76 Salish Sea Killer Whales Left

There are 76 Killer Whales left along Vancouver Island’s south coast. This is half the number from ten years ago. Why are these Killer Whales continuing to decline, and what is being done to stop their eventual demise?

(Transcript of Lawrence Gunther’s bi-weekly 12-minute segment on Live from Studio 5 broadcast over AMI TV and Audio across Canada)

Q. Welcome back Lawrence, what do we know about these Killer Whales?

A. These are the three Killer Whale groups that make up the J, K and L pods, and can normally be found hanging out south of Vancouver Island in the spring, summer and fall months.
A. There are three basic types of Killer Whales, ones that cruise the high seas and generally prey on sharks and dolphins, the transient Orcas that roam the coastlines and prefer seals, walruses, penguins, and anything else they can sink their teeth into, and the Orcas that dine almost exclusively on Chinook salmon, the largest of the salmon species. It’s this later group that is of concern.

Q. Why then are the J, K and L pods in danger?

A. Their exclusive dependence on Chinook salmon has turned out to be the problem. Chinook salmon have been in decline for a number of reasons such as climate change, clear-cut forestry practices, construction of dams, over-harvesting by commercial fishers in international waters, and diseases introduced into the environment by aquaculture operations.

Q. What have we done to date to turn this situation around?

A. Canada’s Species at Risk Act (SARA) came into effect in 2003.
A. These Resident killer whale populations have been listed as endangered under the act for over ten years because of their small population size, low reproductive rate, and the existence of a variety of threats. The Act requires species at risk to be assessed under a scientific process that operates at arm’s length from the federal government.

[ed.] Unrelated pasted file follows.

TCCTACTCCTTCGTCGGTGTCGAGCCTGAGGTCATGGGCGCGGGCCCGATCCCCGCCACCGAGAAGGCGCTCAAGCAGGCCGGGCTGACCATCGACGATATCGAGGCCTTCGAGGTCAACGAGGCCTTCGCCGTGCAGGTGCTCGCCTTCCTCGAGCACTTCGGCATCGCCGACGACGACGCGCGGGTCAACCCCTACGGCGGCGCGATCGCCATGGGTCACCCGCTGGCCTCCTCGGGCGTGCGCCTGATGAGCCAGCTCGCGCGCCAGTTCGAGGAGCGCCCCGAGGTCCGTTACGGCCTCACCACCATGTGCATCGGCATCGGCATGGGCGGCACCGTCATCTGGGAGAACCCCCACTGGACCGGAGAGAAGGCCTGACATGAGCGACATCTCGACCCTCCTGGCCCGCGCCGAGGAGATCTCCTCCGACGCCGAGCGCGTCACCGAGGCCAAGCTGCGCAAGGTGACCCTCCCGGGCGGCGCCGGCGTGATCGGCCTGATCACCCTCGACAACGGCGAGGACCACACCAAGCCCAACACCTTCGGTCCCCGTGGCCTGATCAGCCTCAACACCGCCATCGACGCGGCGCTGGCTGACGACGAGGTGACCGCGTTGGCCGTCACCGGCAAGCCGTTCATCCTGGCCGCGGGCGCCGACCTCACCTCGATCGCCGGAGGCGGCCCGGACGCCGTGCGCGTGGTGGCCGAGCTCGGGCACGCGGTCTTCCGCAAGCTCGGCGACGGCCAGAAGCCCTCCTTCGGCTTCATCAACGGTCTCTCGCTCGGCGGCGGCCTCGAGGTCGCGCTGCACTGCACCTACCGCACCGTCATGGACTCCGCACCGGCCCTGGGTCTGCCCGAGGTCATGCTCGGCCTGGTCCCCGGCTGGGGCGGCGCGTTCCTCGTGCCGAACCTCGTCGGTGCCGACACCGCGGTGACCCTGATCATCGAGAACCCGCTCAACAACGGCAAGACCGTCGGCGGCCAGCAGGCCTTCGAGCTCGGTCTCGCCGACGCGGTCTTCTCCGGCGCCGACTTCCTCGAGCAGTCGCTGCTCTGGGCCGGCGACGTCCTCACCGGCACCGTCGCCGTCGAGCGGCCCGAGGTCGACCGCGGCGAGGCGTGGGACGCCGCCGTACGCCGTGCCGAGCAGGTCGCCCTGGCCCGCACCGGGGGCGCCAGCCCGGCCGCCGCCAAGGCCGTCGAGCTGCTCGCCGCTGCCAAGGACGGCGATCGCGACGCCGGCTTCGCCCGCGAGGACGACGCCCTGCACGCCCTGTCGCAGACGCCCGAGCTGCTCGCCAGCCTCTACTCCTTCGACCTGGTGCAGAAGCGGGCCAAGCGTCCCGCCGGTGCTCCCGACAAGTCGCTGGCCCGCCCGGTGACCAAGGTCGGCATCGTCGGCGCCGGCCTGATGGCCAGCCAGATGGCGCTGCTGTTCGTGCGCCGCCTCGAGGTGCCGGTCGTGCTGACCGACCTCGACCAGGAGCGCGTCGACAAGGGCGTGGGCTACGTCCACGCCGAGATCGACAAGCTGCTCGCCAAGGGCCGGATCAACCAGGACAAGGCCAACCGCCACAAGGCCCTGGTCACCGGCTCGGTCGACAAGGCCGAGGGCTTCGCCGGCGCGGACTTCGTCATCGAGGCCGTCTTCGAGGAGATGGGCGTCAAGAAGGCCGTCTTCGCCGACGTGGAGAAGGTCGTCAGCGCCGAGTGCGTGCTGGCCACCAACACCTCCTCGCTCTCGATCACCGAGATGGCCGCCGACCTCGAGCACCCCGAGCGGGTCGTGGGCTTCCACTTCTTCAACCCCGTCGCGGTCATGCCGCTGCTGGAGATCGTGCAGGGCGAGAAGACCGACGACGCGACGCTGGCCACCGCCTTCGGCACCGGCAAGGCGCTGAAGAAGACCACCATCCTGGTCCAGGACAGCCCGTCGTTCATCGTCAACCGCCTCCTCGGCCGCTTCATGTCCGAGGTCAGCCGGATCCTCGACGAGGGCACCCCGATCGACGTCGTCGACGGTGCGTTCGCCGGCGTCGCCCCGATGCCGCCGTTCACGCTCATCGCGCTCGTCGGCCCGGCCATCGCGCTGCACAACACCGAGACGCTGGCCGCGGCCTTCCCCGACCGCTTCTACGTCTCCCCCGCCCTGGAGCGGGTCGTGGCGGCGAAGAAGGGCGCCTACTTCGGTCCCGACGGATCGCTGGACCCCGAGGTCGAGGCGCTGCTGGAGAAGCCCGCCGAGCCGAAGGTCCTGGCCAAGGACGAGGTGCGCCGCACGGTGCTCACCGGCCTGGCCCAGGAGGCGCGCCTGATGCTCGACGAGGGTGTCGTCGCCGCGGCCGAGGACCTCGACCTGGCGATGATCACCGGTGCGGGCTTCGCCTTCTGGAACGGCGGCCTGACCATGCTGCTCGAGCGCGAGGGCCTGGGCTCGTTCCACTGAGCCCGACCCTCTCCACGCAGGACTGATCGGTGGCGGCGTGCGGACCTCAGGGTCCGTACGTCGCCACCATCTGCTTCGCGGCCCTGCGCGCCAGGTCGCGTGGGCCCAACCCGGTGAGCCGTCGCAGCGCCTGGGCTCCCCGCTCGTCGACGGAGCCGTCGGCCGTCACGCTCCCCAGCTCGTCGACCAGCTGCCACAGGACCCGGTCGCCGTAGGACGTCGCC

A. It also requires the development of recovery and action plans for species that are found to be most at risk.
A. In 2007, a Recovery Strategy was developed by scientists to address the critical habitat of southern Killer Whales.

Q. If a plan was developed over ten years ago, why has nothing been done to implement the strategy?

A. There’s a lot of economic and human activity associated with the proposed plan. Mainly, putting a stop to, or severely curtailing such activities like whale watching and commercial and recreational fishing.
A. So far, politicians have been reluctant to implement the plan as it would impact the livelihoods of many people and communities.

Q. What happens if we continue to do nothing?

A. Their numbers will continue to go down.
A. There was a small Killer Whale baby-boom in 2016 that saw 8 new born Killer Whales in these three pods, but their life expectancy is normally about 50% in the first year.
A. Only one has survived to date.
A. This isn’t about putting jobs ahead of whales, or environmentalists protecting whales at all costs.
A. It’s about stopping destruction of a unique well-studied population of Killer Whales so we can gain needed time to figure out how we can stop the decline of Chinook salmon.
A. Only by re-building Chinook salmon stocks will these unique resident salmon-eating Killer Whales stand a chance to fully recover.
A. Many other Killer Whale populations around the world are rebuilding their numbers. They are entering the Arctic Ocean and finding new territory to inhabit. They are finding ways to bust open aquaculture salmon pens off the coast of Alaska.
A. Ironically, it’s these three pods, the most well-known Killer Whales in the world due to their proximity to humans, and until recently served as a source of Killer Whales for capture for our entertainment, that are the Killer Whales at risk.